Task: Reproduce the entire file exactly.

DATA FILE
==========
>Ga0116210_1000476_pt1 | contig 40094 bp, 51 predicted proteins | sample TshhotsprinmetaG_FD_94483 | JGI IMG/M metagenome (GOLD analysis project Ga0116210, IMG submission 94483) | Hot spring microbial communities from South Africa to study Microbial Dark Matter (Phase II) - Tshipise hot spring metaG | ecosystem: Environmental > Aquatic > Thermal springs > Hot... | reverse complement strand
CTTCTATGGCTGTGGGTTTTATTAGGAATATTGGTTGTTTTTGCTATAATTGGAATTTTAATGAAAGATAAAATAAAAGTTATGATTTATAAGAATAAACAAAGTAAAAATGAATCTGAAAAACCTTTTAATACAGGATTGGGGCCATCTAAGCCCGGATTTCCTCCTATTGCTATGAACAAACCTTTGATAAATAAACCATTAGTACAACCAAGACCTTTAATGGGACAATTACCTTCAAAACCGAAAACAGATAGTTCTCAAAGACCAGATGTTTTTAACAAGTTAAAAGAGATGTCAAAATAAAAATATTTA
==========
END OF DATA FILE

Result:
>Ga0116210_1000476_pt1 | contig 40094 bp, 51 predicted proteins | sample TshhotsprinmetaG_FD_94483 | JGI IMG/M metagenome (GOLD analysis project Ga0116210, IMG submission 94483) | Hot spring microbial communities from South Africa to study Microbial Dark Matter (Phase II) - Tshipise hot spring metaG | ecosystem: Environmental > Aquatic > Thermal springs > Hot... | reverse complement strand
CTTCTATGGCTGTGGGTTTTATTAGGAATATTGGTTGTTTTTGCTATAATTGGAATTTTAATGAAAGATAAAATAAAAGTTATGATTTATAAGAATAAACAAAGTAAAAATGAATCTGAAAAACCTTTTAATACAGGATTGGGGCCATCTAAGCCCGGATTTCCTCCTATTGCTATGAACAAACCTTTGATAAATAAACCATTAGTACAACCAAGACCTTTAATGGGACAATTACCTTCAAAACCGAAAACAGATAGTTCTCAAAGACCAGATGTTTTTAACAAGTTAAAAGAGATGTCAAAATAAAAATATTTA